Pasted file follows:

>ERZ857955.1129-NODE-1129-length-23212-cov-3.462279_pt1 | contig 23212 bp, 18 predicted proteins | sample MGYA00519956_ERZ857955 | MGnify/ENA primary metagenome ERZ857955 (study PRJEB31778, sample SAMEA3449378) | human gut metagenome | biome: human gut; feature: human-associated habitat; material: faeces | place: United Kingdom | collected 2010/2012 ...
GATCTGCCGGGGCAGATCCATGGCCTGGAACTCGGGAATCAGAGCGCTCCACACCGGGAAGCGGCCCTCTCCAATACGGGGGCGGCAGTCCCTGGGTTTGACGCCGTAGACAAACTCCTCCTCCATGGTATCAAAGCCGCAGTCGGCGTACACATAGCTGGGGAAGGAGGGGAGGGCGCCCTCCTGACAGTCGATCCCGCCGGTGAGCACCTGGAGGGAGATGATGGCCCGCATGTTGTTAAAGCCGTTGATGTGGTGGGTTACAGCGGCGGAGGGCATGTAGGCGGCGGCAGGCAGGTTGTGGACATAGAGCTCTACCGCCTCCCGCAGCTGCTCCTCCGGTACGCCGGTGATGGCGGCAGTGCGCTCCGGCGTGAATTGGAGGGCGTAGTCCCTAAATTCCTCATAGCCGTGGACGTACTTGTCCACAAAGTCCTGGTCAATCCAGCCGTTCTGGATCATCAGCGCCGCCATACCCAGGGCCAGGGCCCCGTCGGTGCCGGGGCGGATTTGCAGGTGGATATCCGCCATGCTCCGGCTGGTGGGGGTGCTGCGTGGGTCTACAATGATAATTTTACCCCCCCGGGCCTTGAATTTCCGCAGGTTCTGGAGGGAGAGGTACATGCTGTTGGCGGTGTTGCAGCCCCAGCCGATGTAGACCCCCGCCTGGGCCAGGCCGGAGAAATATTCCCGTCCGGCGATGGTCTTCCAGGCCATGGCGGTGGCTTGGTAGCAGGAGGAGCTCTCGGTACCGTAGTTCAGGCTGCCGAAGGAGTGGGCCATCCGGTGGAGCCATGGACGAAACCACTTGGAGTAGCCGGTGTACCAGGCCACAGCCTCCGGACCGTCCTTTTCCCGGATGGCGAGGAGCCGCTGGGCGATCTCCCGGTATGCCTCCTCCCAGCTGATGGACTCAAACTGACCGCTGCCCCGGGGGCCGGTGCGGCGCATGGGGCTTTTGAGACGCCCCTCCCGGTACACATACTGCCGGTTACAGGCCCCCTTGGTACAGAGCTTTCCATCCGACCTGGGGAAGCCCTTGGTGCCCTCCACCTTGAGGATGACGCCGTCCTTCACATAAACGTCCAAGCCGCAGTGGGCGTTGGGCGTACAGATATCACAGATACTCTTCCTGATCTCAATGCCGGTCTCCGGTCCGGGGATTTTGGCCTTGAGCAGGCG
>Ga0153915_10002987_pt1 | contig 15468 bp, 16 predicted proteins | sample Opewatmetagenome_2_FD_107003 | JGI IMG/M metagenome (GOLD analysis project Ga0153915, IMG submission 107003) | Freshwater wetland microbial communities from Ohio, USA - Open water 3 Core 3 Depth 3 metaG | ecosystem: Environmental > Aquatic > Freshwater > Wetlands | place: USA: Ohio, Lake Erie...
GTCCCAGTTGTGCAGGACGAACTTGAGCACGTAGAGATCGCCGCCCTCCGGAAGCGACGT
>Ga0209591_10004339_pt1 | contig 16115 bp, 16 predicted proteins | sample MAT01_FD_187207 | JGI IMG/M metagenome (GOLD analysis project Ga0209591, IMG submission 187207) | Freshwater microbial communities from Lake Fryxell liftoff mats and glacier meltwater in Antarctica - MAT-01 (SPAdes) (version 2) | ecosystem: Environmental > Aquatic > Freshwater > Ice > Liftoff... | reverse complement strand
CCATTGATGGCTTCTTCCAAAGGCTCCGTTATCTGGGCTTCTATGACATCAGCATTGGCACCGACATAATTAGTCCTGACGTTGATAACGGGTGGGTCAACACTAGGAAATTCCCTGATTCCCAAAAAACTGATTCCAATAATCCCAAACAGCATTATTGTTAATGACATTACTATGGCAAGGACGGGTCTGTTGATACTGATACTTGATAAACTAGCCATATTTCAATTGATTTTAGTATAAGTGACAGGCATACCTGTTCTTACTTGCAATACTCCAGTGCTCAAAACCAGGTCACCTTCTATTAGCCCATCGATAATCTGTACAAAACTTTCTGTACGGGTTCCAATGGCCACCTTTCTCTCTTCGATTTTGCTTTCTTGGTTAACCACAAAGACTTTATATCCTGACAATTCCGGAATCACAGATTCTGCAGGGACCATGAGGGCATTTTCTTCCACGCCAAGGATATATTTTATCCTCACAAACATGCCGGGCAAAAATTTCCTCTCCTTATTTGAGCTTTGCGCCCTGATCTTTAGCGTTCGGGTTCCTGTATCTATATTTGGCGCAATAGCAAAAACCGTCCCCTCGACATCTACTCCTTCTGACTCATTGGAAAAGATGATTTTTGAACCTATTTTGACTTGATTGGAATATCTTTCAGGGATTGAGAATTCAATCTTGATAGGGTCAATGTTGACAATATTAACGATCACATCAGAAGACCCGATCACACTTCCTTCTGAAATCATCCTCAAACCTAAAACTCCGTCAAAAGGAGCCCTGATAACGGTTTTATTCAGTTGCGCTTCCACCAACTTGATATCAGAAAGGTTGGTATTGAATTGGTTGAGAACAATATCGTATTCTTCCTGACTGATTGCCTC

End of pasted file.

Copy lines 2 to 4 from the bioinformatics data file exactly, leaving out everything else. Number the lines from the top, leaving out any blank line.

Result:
GATCTGCCGGGGCAGATCCATGGCCTGGAACTCGGGAATCAGAGCGCTCCACACCGGGAAGCGGCCCTCTCCAATACGGGGGCGGCAGTCCCTGGGTTTGACGCCGTAGACAAACTCCTCCTCCATGGTATCAAAGCCGCAGTCGGCGTACACATAGCTGGGGAAGGAGGGGAGGGCGCCCTCCTGACAGTCGATCCCGCCGGTGAGCACCTGGAGGGAGATGATGGCCCGCATGTTGTTAAAGCCGTTGATGTGGTGGGTTACAGCGGCGGAGGGCATGTAGGCGGCGGCAGGCAGGTTGTGGACATAGAGCTCTACCGCCTCCCGCAGCTGCTCCTCCGGTACGCCGGTGATGGCGGCAGTGCGCTCCGGCGTGAATTGGAGGGCGTAGTCCCTAAATTCCTCATAGCCGTGGACGTACTTGTCCACAAAGTCCTGGTCAATCCAGCCGTTCTGGATCATCAGCGCCGCCATACCCAGGGCCAGGGCCCCGTCGGTGCCGGGGCGGATTTGCAGGTGGATATCCGCCATGCTCCGGCTGGTGGGGGTGCTGCGTGGGTCTACAATGATAATTTTACCCCCCCGGGCCTTGAATTTCCGCAGGTTCTGGAGGGAGAGGTACATGCTGTTGGCGGTGTTGCAGCCCCAGCCGATGTAGACCCCCGCCTGGGCCAGGCCGGAGAAATATTCCCGTCCGGCGATGGTCTTCCAGGCCATGGCGGTGGCTTGGTAGCAGGAGGAGCTCTCGGTACCGTAGTTCAGGCTGCCGAAGGAGTGGGCCATCCGGTGGAGCCATGGACGAAACCACTTGGAGTAGCCGGTGTACCAGGCCACAGCCTCCGGACCGTCCTTTTCCCGGATGGCGAGGAGCCGCTGGGCGATCTCCCGGTATGCCTCCTCCCAGCTGATGGACTCAAACTGACCGCTGCCCCGGGGGCCGGTGCGGCGCATGGGGCTTTTGAGACGCCCCTCCCGGTACACATACTGCCGGTTACAGGCCCCCTTGGTACAGAGCTTTCCATCCGACCTGGGGAAGCCCTTGGTGCCCTCCACCTTGAGGATGACGCCGTCCTTCACATAAACGTCCAAGCCGCAGTGGGCGTTGGGCGTACAGATATCACAGATACTCTTCCTGATCTCAATGCCGGTCTCCGGTCCGGGGATTTTGGCCTTGAGCAGGCG
>Ga0153915_10002987_pt1 | contig 15468 bp, 16 predicted proteins | sample Opewatmetagenome_2_FD_107003 | JGI IMG/M metagenome (GOLD analysis project Ga0153915, IMG submission 107003) | Freshwater wetland microbial communities from Ohio, USA - Open water 3 Core 3 Depth 3 metaG | ecosystem: Environmental > Aquatic > Freshwater > Wetlands | place: USA: Ohio, Lake Erie...
GTCCCAGTTGTGCAGGACGAACTTGAGCACGTAGAGATCGCCGCCCTCCGGAAGCGACGT